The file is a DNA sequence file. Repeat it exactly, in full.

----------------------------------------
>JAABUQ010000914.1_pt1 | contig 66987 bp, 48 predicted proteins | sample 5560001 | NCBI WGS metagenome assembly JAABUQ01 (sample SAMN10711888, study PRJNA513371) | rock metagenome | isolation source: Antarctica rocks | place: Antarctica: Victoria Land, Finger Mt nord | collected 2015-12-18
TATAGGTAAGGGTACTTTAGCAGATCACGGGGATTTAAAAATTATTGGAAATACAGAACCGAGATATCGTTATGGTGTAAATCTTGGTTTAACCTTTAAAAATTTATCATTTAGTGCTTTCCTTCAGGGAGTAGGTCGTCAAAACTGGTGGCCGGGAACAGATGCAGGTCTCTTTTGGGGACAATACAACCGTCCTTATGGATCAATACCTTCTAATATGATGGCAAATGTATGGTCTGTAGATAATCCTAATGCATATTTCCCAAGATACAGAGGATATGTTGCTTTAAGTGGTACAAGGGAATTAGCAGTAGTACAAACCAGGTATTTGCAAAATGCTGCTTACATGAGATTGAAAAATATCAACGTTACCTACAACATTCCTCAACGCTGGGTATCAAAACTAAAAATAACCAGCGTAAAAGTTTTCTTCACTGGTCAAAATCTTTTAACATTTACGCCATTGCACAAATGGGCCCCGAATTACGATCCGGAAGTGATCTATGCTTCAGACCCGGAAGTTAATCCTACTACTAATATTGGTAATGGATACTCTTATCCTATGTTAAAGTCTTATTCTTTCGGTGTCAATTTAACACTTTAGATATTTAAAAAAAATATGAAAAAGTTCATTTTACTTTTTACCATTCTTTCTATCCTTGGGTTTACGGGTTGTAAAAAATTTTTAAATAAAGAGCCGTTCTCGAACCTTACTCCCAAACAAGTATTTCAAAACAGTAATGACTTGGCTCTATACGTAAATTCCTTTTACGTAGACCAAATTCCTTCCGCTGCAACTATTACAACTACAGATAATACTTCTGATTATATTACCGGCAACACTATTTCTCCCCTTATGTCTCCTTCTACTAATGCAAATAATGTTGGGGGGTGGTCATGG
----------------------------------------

>JAABUQ010000914.1_pt1 | contig 66987 bp, 48 predicted proteins | sample 5560001 | NCBI WGS metagenome assembly JAABUQ01 (sample SAMN10711888, study PRJNA513371) | rock metagenome | isolation source: Antarctica rocks | place: Antarctica: Victoria Land, Finger Mt nord | collected 2015-12-18
TATAGGTAAGGGTACTTTAGCAGATCACGGGGATTTAAAAATTATTGGAAATACAGAACCGAGATATCGTTATGGTGTAAATCTTGGTTTAACCTTTAAAAATTTATCATTTAGTGCTTTCCTTCAGGGAGTAGGTCGTCAAAACTGGTGGCCGGGAACAGATGCAGGTCTCTTTTGGGGACAATACAACCGTCCTTATGGATCAATACCTTCTAATATGATGGCAAATGTATGGTCTGTAGATAATCCTAATGCATATTTCCCAAGATACAGAGGATATGTTGCTTTAAGTGGTACAAGGGAATTAGCAGTAGTACAAACCAGGTATTTGCAAAATGCTGCTTACATGAGATTGAAAAATATCAACGTTACCTACAACATTCCTCAACGCTGGGTATCAAAACTAAAAATAACCAGCGTAAAAGTTTTCTTCACTGGTCAAAATCTTTTAACATTTACGCCATTGCACAAATGGGCCCCGAATTACGATCCGGAAGTGATCTATGCTTCAGACCCGGAAGTTAATCCTACTACTAATATTGGTAATGGATACTCTTATCCTATGTTAAAGTCTTATTCTTTCGGTGTCAATTTAACACTTTAGATATTTAAAAAAAATATGAAAAAGTTCATTTTACTTTTTACCATTCTTTCTATCCTTGGGTTTACGGGTTGTAAAAAATTTTTAAATAAAGAGCCGTTCTCGAACCTTACTCCCAAACAAGTATTTCAAAACAGTAATGACTTGGCTCTATACGTAAATTCCTTTTACGTAGACCAAATTCCTTCCGCTGCAACTATTACAACTACAGATAATACTTCTGATTATATTACCGGCAACACTATTTCTCCCCTTATGTCTCCTTCTACTAATGCAAATAATGTTGGGGGGTGGTCATGG